North Korea Gets New Internet Link via Russia

Doug Madory
Director of Internet Analysis

This past weekend, North Korea expert Martyn Williams and I spotted the activation of a new internet path out of North Korea.  At 09:07:51 UTC on 1 October 2017, the country’s single internet provider, Star JV (AS131279), gained a new connection to the global internet through Russian fixed-line provider Transtelecom (AS20485), often referred to as TTK.  Williams published his analysis on the US-Korea Institute‘s 38 North blog, named after the dividing line between North and South Korea.

The internet of North Korea is very small (four BGP routes) and reportedly only accessible by a few elites in the country.  Since the appearance of AS131279 in the global routing table almost 7 years ago, Star JV has almost exclusively relied on China Unicom for its connectivity to the global internet — the only exception was its partial usage of satellite service from Intelsat between 2012 and 2013.  In light of this history, a new internet connection out of North Korea is certainly a notable development.

Unsteady Connection

At 09:07:51 UTC, TTK (AS20485) appeared as a transit provider for three of the four BGP routes announced by AS131279, namely,,, and  But that only lasted a little longer than an hour and then TTK disappeared at 10:14:45 UTC.  All four routes then became unstable between 10:47 and 12:26 UTC including four brief periods when all four networks were down (pictured below).


TTK returned to providing transit for the same three routes again at 12:21:55 UTC. stopped getting TTK transit at 07:56:39 UTC on 2 October 2017, while stopped getting TTK transit a little over an hour later at 09:10:29 UTC.  At the time of this writing, only is being transited by TTK.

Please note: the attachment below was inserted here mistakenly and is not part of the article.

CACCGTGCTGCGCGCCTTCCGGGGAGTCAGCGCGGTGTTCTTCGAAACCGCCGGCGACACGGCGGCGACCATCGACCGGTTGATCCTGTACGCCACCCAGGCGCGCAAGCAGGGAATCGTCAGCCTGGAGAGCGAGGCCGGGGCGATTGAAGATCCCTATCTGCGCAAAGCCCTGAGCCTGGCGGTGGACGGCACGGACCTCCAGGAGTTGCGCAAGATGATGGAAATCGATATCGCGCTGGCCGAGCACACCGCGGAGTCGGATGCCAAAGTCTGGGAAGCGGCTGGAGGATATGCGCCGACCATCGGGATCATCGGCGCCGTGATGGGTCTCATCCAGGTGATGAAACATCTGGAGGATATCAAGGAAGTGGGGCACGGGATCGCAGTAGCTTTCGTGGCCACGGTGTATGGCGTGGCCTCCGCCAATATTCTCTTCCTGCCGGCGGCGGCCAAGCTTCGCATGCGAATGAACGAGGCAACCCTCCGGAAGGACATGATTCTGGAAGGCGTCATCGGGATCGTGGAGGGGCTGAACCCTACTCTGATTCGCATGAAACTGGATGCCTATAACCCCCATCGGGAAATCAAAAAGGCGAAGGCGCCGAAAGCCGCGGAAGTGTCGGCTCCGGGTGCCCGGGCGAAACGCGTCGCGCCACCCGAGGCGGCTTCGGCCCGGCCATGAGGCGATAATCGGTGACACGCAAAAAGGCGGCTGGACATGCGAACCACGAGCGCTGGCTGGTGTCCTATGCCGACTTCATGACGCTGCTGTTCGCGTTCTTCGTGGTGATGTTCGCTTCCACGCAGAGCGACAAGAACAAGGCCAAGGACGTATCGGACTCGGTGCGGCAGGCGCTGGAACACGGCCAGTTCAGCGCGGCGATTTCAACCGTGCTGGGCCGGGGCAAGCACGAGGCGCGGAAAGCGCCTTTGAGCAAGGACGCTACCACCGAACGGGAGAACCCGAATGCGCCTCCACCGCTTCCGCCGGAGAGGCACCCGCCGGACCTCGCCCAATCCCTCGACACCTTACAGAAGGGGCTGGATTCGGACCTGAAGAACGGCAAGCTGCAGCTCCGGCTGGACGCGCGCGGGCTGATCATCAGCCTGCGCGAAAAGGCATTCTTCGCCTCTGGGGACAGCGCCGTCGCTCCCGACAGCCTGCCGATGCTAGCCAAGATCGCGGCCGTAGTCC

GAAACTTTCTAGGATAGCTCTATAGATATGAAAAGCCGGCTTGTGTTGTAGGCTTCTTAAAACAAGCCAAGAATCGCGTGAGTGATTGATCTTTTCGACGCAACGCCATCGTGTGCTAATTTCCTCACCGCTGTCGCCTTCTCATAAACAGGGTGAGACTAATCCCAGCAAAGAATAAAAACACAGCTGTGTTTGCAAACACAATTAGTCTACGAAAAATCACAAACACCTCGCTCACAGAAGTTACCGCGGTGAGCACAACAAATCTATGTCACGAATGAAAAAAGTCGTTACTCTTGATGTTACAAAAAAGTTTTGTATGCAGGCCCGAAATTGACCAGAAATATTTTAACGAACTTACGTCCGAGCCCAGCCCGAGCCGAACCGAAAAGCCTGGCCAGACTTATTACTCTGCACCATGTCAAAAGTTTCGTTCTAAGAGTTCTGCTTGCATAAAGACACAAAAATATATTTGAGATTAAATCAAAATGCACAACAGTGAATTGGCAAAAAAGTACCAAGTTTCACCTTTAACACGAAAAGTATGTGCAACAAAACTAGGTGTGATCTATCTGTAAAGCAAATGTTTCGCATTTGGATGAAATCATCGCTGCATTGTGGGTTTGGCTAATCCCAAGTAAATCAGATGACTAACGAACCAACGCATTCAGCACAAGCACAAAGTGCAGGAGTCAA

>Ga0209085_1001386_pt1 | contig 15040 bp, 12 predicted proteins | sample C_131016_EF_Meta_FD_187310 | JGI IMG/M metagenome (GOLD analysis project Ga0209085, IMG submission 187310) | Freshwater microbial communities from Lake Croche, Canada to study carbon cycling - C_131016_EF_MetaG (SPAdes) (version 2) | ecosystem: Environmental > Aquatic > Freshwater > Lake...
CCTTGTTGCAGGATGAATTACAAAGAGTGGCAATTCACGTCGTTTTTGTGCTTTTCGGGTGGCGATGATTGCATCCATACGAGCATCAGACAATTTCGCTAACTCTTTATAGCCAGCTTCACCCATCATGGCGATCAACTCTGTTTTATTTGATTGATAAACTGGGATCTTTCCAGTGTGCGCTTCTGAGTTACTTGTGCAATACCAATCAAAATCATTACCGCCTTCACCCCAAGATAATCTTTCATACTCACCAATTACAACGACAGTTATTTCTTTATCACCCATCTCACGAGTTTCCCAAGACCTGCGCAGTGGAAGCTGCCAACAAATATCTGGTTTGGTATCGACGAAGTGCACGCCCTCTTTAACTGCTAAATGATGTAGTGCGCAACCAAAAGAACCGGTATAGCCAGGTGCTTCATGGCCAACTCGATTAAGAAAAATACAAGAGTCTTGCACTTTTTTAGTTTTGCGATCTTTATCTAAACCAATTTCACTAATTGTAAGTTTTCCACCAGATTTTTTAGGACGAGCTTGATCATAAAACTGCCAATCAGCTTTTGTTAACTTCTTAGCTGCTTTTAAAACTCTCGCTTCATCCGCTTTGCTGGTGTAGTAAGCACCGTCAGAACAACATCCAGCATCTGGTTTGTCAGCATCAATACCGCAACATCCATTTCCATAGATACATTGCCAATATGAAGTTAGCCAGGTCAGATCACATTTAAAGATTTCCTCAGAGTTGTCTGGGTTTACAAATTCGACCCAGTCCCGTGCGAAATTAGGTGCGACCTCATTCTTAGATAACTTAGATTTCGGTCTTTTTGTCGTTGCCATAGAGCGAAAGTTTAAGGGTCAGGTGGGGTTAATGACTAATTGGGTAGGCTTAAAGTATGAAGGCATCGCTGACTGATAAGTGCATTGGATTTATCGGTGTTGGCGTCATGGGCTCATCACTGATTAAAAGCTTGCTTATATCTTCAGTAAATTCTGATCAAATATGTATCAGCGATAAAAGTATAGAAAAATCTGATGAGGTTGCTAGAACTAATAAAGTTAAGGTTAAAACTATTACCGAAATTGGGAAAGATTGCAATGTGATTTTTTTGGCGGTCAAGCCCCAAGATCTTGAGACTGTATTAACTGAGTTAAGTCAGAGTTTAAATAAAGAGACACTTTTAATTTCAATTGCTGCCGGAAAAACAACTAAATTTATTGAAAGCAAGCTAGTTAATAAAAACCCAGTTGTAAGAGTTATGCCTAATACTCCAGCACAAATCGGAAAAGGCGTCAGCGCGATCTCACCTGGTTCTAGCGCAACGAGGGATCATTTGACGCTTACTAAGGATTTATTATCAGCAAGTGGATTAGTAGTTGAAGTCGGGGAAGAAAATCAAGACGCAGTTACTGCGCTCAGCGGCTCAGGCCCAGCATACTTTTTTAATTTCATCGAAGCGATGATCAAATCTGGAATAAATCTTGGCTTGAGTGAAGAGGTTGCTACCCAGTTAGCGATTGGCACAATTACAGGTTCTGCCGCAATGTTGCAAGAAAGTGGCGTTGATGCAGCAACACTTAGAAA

Who is TTK?

Russia has two major fixed-line providers with networks spanning the entire country: former state telecom Rostelecom and Transtelecom (TTK).  A subsidiary of Russian Railways, Transtelecom’s backbone is made of fiber optics laid along the rail lines that crisscross the country.  It is common for telecoms to make use of existing right-of-ways to lay fiber over great distances, whether they be rail lines, highways, or pipelines.  Similar to TTK, China Mobile TeiTong uses fiber optics laid along China’s rail lines.

While it is impossible to tell simply from internet measurement data how TTK’s network connects into North Korea, Williams suspects that it connects across “the Friendship Bridge, a railway crossing over the Tumen River that connects Khasan in Russia with Tumangang in North Korea” as “it’s the only connection between the two countries,” and is along Russia’s short 17km land border with the Hermit Kingdom.

Conclusion: A Shift of Power

In December 2014, Williams and I jointly reported on North Korea’s internet outage that resulted from a DDoS attack.  As we saw in that incident, North Korea’s lone link out to the global internet through China served as a single point of failure, one that if disabled could take the country offline.  This could happen by accident (e.g., a fiber cut or power outage), a cyber attack directed at networking equipment handling the link, or perhaps intentionally, should China Unicom disable the link.

Being single-homed behind China Unicom gave China control over North Korea’s internet access.   This is important as the international community tries to persuade China to use its influence to reign in the nuclear aspirations of North Korea.  However, now with an independent connection to Russia via TTK, such leverage is greatly reduced.  With alternatives for international transit, the power shifts to North Korea in deciding whether or not to maintain its connectivity to the global internet.

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